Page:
When what’s in your head is better than what’s on the page…

I’m forever struggling with this.

In 2006 I had an idea for a really elaborate and beautiful novel. I started writing only to quit in frustration because what I got onto the page, was nothing like what was in my head. It always came out sounding childish and simple. I started the novel multiple times over the next few years and finally got a finished a draft out onto the page this year – Wrapped in Darkness. And I’m still not happy with it.

Unfortunately, I seem to be having a similar struggle with my new YA Fantasy. Again, it’s a pretty epic idea and I have huge ambitions for it. I know what it needs to be and it always seems to be… I don’t know, lacking.

Does anyone else have this problem?

Why is it that what’s in your head never sounds as good on the page? And how do you get past it?

About Jodie @ Words Read & Written

Book blogger & aspiring author.
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92 Responses to When what’s in your head is better than what’s on the page…

  1. bdonbavand says:

    Omg say it sister! This is the most annoying thing ever when writing. I have a fantasy story in my head and I think yeah woo gna be great, but on paper it just doesn’t have oomph! Times like this, I let my head spew out onto paper as much as possible just to get it out. Once it’s out and looking awful, I take a step back, ignore it and research. I read other books and watch films of the similar genre, I jump on the net to find pictures for inspiration, I’ll read articles in regards to a topic that may touch on what I’m writing, I’ll find historical events and read up on that. All I’m looking for is perspective that might enlighten me and put something deeper on a page. Good luck!

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  2. zabbsterz says:

    I can relate. I wish I could write stuff that sounds beautiful but it never turns out good!!! Same goes for drawing. Hands cannot reproduce the images of the mind. Lets just all accept this as a fact. hehe

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  3. writergurlny says:

    I know the feeling all too well. You have an idea, but your nowhere near anyplace to write it down. When your finally in a place to write it down, it doesn’t sound like the idea in your head.

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  4. glenn2point0 says:

    Yeah, everything makes sense in my mind but getting it onto the page is another issue all together.

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  5. I had a fantasy novel that was like that to me. It was Shattered Paradise and after struggling with it for almost 3 years I just threw it out. It was never going to work and seemed too immature an idea to be written just yet.

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  6. embrystical says:

    Same here. Especially with scenes that include a lot of physical action. I’ll plan and plan and plan, but it’ll never be quite good enough.

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  7. tisfortea says:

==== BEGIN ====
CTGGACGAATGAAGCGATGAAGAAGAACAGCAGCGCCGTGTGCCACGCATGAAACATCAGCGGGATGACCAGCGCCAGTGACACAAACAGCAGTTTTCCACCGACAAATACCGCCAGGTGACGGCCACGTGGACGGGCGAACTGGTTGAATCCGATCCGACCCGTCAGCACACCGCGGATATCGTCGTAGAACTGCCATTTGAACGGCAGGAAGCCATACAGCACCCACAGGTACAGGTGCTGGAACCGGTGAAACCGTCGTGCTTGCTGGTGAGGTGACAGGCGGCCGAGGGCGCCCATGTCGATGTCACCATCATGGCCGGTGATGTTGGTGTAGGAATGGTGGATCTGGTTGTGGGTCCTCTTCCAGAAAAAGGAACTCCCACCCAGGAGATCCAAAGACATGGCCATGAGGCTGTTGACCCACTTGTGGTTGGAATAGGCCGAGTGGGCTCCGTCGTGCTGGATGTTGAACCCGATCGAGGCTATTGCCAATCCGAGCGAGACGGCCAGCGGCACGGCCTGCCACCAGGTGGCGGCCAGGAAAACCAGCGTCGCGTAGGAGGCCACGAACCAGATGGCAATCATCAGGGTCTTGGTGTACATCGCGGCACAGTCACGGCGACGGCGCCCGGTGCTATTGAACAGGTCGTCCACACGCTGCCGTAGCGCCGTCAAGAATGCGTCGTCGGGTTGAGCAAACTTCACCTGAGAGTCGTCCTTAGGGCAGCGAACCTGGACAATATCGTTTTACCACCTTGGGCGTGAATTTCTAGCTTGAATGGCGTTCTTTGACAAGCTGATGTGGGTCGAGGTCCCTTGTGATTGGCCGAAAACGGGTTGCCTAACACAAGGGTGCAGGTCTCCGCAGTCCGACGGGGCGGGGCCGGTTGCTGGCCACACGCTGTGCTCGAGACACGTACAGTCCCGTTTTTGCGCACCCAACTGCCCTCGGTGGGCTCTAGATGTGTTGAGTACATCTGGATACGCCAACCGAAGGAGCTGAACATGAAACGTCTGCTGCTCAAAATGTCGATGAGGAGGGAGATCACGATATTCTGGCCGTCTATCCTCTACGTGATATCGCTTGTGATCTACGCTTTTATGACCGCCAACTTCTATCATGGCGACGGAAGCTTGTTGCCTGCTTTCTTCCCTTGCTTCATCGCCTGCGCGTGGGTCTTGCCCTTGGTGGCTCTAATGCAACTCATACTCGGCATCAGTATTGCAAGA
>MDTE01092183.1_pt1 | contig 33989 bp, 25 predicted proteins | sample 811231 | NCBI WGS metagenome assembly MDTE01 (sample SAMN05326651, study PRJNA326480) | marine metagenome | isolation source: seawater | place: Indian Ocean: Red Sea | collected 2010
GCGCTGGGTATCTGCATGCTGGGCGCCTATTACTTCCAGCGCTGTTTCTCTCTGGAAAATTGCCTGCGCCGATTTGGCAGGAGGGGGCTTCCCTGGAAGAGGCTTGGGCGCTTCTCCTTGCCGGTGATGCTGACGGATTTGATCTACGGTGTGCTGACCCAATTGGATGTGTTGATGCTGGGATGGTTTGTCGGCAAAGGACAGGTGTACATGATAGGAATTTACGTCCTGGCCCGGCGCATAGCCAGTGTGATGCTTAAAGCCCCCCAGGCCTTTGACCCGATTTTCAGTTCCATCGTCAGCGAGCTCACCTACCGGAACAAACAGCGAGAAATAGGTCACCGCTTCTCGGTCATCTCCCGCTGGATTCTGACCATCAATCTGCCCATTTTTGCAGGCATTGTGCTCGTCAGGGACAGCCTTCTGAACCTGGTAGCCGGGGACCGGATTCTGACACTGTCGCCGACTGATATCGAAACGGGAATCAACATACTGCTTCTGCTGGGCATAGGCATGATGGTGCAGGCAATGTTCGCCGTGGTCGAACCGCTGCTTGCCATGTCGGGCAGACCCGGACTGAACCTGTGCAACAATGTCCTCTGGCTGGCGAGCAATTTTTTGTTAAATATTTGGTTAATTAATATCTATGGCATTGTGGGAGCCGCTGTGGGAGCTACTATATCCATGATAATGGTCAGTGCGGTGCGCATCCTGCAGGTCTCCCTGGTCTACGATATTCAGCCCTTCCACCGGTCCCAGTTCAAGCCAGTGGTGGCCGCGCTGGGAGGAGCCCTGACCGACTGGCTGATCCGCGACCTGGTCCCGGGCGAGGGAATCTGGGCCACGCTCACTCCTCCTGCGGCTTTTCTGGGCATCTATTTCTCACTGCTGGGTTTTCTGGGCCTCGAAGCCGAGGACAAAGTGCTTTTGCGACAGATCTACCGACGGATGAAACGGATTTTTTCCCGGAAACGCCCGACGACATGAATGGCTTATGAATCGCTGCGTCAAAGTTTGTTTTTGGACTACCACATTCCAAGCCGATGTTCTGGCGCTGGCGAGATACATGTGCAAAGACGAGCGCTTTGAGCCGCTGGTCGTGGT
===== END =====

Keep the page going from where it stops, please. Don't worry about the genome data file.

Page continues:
This always happens to me! In my head my ideas are going to make me the next J.K.Rowling when they’re on paper. Unfortunately the result is often less than magical!

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  8. Marcus Case says:

    Keep on polishing, and you’ll get there in the end!

    Liked by 1 person

  9. Some things I write sound terribly childish, and then I write in the brackets that I didn’t intend making the sentence that way, but that sounds childish too!

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  10. Nicola says:

    Do you write longhand or on the computer? I used to have a creative writing instructor who swore by writing first drafts longhand. Personally, I rarely do this, because my handwriting is slower and less legible than typing (and I have an unhealthy relationship with the word count display), but I do find it helps if I’m struggling to get a scene to work to switch off the computer, pull out some paper and my fountain pen (the pen matters πŸ˜‰ ), and try it that way.

    I’ve read about studies that found writing notes longhand (ie, actually forming the letters) can improve your ability to recall the information, so I think something similar goes on when writing longhand. At any rate, it’s easy enough to try; all you need is a pen (it doesn’t really have to be a fountain pen) and paper.

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  11. Maci Dillon says:

    Girl, I’m hearing your pain!! Awesome thoughts, amazing scenes, saucy, erotic and moving with intense chemistry and blah blah blah – I try to write it as I see it in my mind though when I read it back, it’s a completely foreign and very boring, basic and simple collection of words. Have you ever taken a chunk of text from a book, or a chapter, and try to rewrite it in your own words? It’s something I’ve been meaning to try but haven’t so far. This is probably an exercise to help more with writer’s block but it may help? Hang in there. All great things take time to mature x

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  12. Maci Dillon says:

    Reblogged this on Maci Dillon and commented:
    After a long day at work and a few hours at the pool and the gym, I’m completely exhausted! However, true to my commitment of writing 500 words per day in July I booted up my tablet and opened my OneNote file to continue where I left yesterday.

    Granted, I have not succeeded to write 500 words in a sitting so far, however I have been diligent in setting aside time to write daily. Even when I am almost too exhausted to think, I am choosing to do it anyway. Twenty one days to create a new habit πŸ™‚

    Almost instantly on my first day of diligence, a story flowed through my mind. I was writing outdoors and the cold weather reminded me of the first time I saw snow fall, on my travels to London last year. And there the story began. However, what I’ve written so far (very little) is nothing at all like what I’ve imagined. Partly I think it stems from a desire to get to the juicy part of the story, therefore I struggle with setting the scene and the mood in the beginning.

    Whatever the reason, this is not the first time I have written something that does not in any way resemble the image in my head. It is beyond frustrating! Why can’t words flow as naturally as thoughts run wild in our imagination?